Sunday, June 17, 2007

Is it possible to get disability approved at the reconsideration level ?

Yes, it is possible to get Social Security Disability or SSI Disability benefits approved at the reconsideration level. However, unfortunately, the odds tends to go against disability claimants at this stage of the process.

How bad are the odds? According to recent-year statistics, in Mississippi, 92.9 percent of reconsiderations were lost. In California, the statistic was 80.7 percent, for Texas it was 84.2 percent, for New York it was 84.6 percent, for Florida it was 84.6 percent, for Illinois it was 87.1 percent, and for Georgia it was 83.4 percent----however, nationally, the percentage of social security disability and SSI disability claims lost at the reconsideration level was 84.9 percent (which is why I so often cite 85% as the average denial rate).

Why is this? Why do so many disability cases get denied at the reconsideration level? A disability examiner or someone who works for the social security administration might say "Isn't it obvious? Nothing changed medically between the time the disability application was denied and the time the reconsideration was filed".

And, to be honest, this is probably true in most cases, particularly since there is a quicker turn-around time on a social security reconsideration versus an application for disability.

What does this mean then? In my own opinion, it means two things. First, that reconsideration-level examiners are biased in the sense that, unless something is glaringly wrong with an initial claim examiner's decision, they will typically render a decision that, in effect, upholds the initial claim denial. Second, it says that initial claim examiners work in a system that is inherently biased against individuals who file for disability. And the proof of this lies in the fact that at least half of the claims that are heard by administrative law judges at disability hearings are approved.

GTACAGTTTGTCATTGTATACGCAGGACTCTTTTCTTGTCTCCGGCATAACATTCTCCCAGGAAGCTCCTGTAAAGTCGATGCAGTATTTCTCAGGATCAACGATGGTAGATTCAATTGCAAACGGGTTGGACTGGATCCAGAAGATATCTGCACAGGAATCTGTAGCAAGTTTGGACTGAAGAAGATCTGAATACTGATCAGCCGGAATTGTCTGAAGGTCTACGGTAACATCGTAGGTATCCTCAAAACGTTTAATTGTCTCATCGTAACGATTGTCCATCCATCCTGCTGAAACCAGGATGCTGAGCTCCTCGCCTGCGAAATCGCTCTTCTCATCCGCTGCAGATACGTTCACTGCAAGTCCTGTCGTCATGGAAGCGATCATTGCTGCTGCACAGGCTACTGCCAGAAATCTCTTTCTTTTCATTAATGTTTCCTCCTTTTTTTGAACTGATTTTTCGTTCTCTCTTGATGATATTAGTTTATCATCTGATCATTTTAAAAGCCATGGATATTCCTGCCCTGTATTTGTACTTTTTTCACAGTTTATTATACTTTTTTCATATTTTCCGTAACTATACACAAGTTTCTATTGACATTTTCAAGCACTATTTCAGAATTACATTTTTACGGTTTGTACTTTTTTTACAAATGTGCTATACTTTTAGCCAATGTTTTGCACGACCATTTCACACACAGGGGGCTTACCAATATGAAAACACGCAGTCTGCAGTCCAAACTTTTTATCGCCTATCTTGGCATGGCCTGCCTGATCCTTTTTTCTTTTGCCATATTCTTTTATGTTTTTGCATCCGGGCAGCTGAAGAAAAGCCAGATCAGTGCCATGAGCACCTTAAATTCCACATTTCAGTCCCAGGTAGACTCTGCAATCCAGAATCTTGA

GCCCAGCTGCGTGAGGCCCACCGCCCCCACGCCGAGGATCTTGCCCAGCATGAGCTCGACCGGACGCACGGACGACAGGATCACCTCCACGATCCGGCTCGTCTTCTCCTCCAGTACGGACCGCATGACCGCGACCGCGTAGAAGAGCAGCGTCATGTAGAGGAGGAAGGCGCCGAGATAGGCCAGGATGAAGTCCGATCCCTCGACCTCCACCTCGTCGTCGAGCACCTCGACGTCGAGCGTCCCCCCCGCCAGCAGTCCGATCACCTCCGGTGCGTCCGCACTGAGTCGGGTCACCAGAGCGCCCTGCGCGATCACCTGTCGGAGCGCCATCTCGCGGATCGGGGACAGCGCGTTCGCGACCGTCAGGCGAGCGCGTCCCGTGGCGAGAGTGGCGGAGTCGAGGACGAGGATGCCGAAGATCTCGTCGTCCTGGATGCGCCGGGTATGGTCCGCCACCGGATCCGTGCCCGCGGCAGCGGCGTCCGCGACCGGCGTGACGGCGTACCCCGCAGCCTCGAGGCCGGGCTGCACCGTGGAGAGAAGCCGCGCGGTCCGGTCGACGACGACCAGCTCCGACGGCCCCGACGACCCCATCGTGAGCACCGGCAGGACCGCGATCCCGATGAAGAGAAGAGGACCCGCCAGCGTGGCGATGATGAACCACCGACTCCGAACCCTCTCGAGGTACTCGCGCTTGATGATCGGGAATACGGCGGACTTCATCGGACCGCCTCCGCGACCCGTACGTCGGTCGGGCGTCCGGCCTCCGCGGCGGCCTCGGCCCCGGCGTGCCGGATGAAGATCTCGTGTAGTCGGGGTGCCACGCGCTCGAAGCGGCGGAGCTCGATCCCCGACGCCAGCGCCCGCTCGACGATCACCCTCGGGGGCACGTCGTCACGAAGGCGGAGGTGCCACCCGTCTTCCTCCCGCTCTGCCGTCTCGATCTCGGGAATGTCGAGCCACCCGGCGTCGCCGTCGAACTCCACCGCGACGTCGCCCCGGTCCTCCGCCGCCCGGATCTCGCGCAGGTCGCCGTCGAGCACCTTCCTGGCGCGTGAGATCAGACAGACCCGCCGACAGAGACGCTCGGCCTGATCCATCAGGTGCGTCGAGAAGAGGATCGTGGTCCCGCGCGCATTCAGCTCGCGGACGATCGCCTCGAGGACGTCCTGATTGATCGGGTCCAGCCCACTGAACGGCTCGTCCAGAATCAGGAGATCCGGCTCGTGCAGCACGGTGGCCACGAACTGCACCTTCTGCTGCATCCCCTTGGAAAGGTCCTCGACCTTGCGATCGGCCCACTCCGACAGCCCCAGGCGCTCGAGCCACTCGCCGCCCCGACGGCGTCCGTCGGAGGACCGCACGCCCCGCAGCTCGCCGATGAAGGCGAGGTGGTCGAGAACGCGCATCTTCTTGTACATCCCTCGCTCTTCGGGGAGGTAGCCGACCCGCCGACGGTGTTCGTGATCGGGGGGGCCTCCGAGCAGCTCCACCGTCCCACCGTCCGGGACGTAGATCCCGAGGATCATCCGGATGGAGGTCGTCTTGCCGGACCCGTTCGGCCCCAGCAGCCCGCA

Why the disconnect between the hearing level and the two prior levels of adjudication? In some cases, you can successfully make the point that a claimant's medical condition has changed, but that's only because the wait time for a disability hearing is so incredibly long. By and large, few individuals who operate in the system would argue with the notion that the system is simply biased against claimants at the levels preceding the hearing stage.

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Other Posts

Apply for disability - how do you
Apply for disability - what happens after disability is applied for
Social Security Disability Benefits